Reporter 446, 7 February 2000
Model-making environmental researchers are building scale replicas of hills and mountains to help understand how high peaks cause severe weather.
Unpredictable windstorms in mountainous regions can tear down forests and cause airports problems. Placing miniature versions in a wind tunnel helps researchers understand how these effects occur.
"Hills produce a drag force on air flowing over them which current weather models struggle to predict," said the school of the environment's Simon Vosper. "Met office computers study patterns on a much larger scale but the data we produce takes local topography into account."
Mini-me: Researcher Dr Samantha Arnold rests after scaling another mountain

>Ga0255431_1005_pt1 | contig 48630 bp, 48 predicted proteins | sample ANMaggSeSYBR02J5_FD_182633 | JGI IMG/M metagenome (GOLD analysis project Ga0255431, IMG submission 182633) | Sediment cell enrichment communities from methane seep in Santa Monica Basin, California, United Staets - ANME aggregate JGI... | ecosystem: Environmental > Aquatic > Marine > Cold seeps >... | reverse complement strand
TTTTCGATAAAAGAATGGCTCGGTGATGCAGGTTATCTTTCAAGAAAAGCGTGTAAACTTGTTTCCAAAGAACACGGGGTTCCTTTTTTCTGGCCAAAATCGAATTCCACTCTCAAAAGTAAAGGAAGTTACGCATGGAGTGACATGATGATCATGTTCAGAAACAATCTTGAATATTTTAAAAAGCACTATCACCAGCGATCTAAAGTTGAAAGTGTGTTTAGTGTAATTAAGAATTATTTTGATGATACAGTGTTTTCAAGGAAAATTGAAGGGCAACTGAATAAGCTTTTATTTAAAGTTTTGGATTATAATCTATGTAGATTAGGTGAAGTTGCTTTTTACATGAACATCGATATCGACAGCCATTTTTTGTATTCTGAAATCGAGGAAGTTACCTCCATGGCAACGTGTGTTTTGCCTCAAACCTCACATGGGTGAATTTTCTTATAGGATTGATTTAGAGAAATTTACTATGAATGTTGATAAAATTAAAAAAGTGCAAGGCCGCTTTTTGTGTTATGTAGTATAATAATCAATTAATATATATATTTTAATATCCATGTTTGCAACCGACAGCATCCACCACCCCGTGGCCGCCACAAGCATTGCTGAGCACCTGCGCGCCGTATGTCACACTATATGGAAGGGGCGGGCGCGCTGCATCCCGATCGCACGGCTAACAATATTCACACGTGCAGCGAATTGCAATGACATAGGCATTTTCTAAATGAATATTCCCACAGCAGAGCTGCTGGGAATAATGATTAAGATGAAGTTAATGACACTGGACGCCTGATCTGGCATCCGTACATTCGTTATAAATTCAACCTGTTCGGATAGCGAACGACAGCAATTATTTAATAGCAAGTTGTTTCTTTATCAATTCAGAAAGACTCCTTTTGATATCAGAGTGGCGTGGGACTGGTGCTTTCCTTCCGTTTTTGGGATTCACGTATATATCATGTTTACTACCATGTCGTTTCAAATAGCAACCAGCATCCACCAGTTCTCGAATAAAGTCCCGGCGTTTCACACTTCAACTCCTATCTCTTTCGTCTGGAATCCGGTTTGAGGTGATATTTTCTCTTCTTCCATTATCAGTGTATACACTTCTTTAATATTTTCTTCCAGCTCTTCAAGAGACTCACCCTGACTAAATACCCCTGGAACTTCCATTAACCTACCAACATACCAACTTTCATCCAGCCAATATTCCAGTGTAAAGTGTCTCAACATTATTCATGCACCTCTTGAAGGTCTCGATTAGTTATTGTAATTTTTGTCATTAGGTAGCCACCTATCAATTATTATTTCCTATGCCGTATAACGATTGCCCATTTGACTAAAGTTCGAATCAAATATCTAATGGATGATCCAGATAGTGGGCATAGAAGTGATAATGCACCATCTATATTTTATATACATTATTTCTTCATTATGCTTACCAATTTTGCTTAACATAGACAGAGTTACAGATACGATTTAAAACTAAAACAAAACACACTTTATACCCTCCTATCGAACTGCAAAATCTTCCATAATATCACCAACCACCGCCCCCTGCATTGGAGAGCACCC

The model hills are made of aluminium and are packed with sensors to measure tiny air pressure fluctuations caused by air flowing over their surface. Temperatures in the wind tunnel are adjusted to mimic variations of air density and temperature with altitude in the real atmosphere.
‘Ground level’ wind is supplied at about 10 degrees C with wind tunnel air temperatures just a metre higher reaching an uncomfortable 80 degrees C.
This ‘stratification’ helps the researchers simulate typical atmospheric wind and temperature profiles, said Dr Vosper.
"Hills produce turbulence and waves which can propagate high into the atmosphere and for long distances downwind," he said. "Modelling this in the wind tunnel helps us understand the importance of these processes in the real atmosphere."
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